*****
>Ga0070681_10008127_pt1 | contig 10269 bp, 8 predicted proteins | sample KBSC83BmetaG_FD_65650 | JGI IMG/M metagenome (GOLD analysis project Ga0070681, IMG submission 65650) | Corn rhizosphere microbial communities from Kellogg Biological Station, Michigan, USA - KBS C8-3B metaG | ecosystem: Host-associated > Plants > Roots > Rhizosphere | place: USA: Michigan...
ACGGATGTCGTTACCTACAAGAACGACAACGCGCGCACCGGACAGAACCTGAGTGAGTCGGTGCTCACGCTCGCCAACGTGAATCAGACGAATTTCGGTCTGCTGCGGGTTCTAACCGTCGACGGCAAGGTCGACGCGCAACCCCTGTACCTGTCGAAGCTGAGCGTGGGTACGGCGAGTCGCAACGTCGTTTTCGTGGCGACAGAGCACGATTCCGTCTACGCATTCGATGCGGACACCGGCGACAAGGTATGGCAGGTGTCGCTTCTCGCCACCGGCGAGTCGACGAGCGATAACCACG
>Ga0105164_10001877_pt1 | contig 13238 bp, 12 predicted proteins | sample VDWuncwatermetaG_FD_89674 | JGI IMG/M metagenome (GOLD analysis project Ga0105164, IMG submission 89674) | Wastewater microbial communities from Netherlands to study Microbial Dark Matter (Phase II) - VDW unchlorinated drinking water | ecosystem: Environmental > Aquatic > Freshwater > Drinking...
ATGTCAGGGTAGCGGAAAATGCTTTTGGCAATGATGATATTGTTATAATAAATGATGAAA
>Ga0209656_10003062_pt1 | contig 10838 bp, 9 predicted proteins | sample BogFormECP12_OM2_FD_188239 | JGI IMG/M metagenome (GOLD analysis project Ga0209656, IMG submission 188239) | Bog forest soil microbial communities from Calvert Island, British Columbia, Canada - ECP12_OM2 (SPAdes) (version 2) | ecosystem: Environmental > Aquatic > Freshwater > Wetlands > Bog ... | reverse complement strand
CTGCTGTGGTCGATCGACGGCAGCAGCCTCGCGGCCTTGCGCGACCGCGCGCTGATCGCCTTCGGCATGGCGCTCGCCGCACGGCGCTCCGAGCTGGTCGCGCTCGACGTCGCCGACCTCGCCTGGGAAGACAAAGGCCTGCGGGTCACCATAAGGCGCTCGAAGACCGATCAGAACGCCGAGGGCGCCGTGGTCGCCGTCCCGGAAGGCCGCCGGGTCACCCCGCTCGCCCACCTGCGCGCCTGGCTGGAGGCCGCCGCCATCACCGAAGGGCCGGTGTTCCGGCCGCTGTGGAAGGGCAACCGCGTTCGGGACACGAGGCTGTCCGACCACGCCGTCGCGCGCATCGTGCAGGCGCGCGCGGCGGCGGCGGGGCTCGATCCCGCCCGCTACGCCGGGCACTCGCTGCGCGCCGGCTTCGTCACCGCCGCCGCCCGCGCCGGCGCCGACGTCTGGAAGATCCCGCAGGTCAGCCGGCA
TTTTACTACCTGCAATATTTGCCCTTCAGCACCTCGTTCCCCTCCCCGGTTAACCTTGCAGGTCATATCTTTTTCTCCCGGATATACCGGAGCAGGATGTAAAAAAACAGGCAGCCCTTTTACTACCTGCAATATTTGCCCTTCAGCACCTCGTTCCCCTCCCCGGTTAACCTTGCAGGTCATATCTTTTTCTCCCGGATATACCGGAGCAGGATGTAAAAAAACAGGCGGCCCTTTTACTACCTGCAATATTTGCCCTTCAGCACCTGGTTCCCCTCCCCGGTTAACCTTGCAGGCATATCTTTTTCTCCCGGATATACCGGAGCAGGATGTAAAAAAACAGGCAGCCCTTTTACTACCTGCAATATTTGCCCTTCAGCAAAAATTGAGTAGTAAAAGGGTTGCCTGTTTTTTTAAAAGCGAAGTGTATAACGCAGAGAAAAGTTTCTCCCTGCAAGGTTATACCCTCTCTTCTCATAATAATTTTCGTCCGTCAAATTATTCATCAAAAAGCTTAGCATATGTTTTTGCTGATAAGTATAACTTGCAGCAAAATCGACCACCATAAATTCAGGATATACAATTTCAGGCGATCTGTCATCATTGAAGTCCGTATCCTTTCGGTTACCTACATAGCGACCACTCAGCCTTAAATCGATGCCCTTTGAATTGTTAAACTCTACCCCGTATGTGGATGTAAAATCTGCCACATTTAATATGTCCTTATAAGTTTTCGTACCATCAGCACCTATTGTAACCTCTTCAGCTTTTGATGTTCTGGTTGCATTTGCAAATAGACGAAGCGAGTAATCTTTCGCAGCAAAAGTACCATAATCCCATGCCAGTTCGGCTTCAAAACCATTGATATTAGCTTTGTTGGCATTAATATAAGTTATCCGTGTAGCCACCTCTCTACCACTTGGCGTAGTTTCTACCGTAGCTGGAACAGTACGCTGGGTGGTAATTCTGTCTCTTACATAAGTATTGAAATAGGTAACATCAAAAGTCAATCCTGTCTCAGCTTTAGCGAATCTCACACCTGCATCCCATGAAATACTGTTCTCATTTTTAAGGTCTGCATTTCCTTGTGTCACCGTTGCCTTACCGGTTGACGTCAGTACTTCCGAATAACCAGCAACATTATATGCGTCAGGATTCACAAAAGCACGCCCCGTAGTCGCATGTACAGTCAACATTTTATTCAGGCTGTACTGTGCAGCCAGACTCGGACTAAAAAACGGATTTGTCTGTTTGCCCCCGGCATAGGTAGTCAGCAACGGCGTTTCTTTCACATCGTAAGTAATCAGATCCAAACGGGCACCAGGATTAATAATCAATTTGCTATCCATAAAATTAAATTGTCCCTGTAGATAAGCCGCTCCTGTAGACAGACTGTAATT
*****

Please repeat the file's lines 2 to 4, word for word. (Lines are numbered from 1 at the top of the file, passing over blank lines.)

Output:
ACGGATGTCGTTACCTACAAGAACGACAACGCGCGCACCGGACAGAACCTGAGTGAGTCGGTGCTCACGCTCGCCAACGTGAATCAGACGAATTTCGGTCTGCTGCGGGTTCTAACCGTCGACGGCAAGGTCGACGCGCAACCCCTGTACCTGTCGAAGCTGAGCGTGGGTACGGCGAGTCGCAACGTCGTTTTCGTGGCGACAGAGCACGATTCCGTCTACGCATTCGATGCGGACACCGGCGACAAGGTATGGCAGGTGTCGCTTCTCGCCACCGGCGAGTCGACGAGCGATAACCACG
>Ga0105164_10001877_pt1 | contig 13238 bp, 12 predicted proteins | sample VDWuncwatermetaG_FD_89674 | JGI IMG/M metagenome (GOLD analysis project Ga0105164, IMG submission 89674) | Wastewater microbial communities from Netherlands to study Microbial Dark Matter (Phase II) - VDW unchlorinated drinking water | ecosystem: Environmental > Aquatic > Freshwater > Drinking...
ATGTCAGGGTAGCGGAAAATGCTTTTGGCAATGATGATATTGTTATAATAAATGATGAAA